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Weapons of Mass Destruction (WMD)

WHO warns against deteriorating health situation in Iraq

IRNA - Islamic Republic News Agency

Baghdad/Ramadi, May 30, IRNA -- If urgently needed funds are not secured by the end of June 2015, more than 84% of health care projects serving the Iraqi population will be forced to close, the World Health Organization said on Saturday.

If this happens, more than 3 million refugees, internally displaced persons and host communities will not have access to the treatment and care that these projects provide.

WHO calls on donors to urgently provide financial support to prevent further avoidable deaths and additional suffering for millions of the most vulnerable people in Iraq.

The closure of these projects means the suspension of critical services, such as trauma care, nutrition supplementation, primary health care, outbreak detection and management, immunization for children and reproductive health care in 10 out of 18 governorates in Iraqi. These governorates are: Missan, Basrah, Sulaymania, Ninwan, Najaf, Kirkuk, Karbala, Erbil, Diala, Dohuk, Baghdad and Anbar.

Deteriorating health situation

The recent escalation of violence in Ramadi has magnified the suffering of civilians, in particular, the sick, older people, children and pregnant women. Since 15 May 2015, according to the United Nations, an estimated 55 980 people have been displaced and dispersed to over 65 locations inside Anbar, and to different northern, central, and southern parts of the country, bringing the number of people displaced to nearly 190,000. This population is in dire need of urgent humanitarian support, including access to health services.

A recent health assessment, conducted by WHO in Ramadi where large numbers of displaced people remain, revealed inadequate supplies of medicines, shortages of doctors and other health professionals, lack of safe drinking-water, insufficient food and lack of electricity. Currently, health services are delivered through primary health care centres and mobile clinics providing outpatient services, immunization, dressings and referral services, however, the acute shortage of fuel for ambulances is challenging the referral process.

With poor hygienic living conditions, compromised nutrition, and mental health trauma, internally displaced people are at a higher risk of communicable diseases, such as measles, acute diarrhoea and leishmaniasis.

Patients with noncommunicable diseases (heart diseases, diabetes, cancer and respiratory infections) are also in acute need of services and medicines.

WHO's response to growing health needs

The growing number of displaced persons has increased the need for essential health services. WHO, the Ministry of Health of Iraq and other health partners, have been delivering essential medicines, medical health kits and other medical supplies to health facilities in Ramadi, Khalidiya, Al Baghdadi, Haditha, Amiriyat Al Falluja, Al Habaniya Tourist City, and many other areas inside the Anbar governorate.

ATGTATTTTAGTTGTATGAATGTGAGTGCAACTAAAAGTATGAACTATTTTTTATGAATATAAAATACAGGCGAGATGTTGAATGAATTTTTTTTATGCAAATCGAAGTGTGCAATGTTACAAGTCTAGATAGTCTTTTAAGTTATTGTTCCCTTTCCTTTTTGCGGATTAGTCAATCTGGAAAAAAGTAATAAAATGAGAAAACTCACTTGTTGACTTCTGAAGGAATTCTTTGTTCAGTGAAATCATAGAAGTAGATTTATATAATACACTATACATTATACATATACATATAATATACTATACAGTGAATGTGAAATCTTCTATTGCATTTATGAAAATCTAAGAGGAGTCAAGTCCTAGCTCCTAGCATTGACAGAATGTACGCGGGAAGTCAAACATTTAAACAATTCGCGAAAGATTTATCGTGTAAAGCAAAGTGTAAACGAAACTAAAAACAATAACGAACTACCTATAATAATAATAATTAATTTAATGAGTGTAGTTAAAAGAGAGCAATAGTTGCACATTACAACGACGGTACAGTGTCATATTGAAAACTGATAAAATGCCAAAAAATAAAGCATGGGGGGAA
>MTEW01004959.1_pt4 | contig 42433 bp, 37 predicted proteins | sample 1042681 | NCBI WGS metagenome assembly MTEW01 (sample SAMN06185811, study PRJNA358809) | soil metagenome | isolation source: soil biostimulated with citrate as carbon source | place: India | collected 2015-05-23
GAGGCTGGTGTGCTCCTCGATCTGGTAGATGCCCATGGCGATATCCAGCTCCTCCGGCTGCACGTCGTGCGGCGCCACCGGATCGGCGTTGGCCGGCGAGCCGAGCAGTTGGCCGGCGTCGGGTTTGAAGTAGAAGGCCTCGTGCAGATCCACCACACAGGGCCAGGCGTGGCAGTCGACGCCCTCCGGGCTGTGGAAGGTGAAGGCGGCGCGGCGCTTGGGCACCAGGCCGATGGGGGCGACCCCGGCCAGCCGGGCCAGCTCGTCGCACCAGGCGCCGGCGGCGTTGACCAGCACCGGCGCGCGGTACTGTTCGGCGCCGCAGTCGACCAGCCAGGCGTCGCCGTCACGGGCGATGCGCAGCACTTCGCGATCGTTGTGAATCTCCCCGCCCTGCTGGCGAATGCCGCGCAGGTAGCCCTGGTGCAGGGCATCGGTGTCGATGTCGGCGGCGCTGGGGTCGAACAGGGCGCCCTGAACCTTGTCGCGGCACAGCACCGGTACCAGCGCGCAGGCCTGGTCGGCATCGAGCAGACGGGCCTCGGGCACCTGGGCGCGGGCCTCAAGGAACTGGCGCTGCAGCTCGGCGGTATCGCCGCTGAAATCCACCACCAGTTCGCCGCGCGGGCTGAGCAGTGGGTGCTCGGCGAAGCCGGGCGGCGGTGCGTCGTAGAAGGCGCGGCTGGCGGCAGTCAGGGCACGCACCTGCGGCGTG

Since 10 April 2015, 66 different types of kits (4 trauma kits, 50 basic and 2 supplementary interagency emergency health kits, 1 surgical kit and 9 units of diahorreal disease kits), in addition to other essential medicines were provided to the directorate of health in Anbar and the United Iraqi Medical Society (UIMS), a nongovernmental organization, to treat people displaced as a result of the conflict. The kits provided will allow provision of treatment to 71 623 people for 3 months.

To secure greater health service delivery for the displaced population at Bzebiz Bridge (the crossing point between Anbar and Baghdad), WHO has provided 3 mobile medical clinics to the Anbar and Baghdad departments of health. These clinics will respond to the health needs of people on both sides of the crossing.

In addition, WHO has deployed 6 ambulances, health workers and delivered essential medicines to treat internally displaced people in transit on both the Anbar and Baghdad sides of the bridge.

"WHO has established 2 static primary health care clinics in Amiriyat Al Falluja and Nukhaib districts, run by UIMS since 10 April 2015. A total of 4974 consultations have been conducted in these 2 clinics alone," says Dr Jaffar Hussain, the WHO Country Representative and Head of Mission in Iraq.

He added that WHO had established a delivery room next to the clinic.

WHO is coordinating the response of health cluster partners to optimize the use of available resources. Funding gaps and gaining access to support delivery of essential medical supplies to large parts of Ramadi remain challenging as the situation is extremely volatile.

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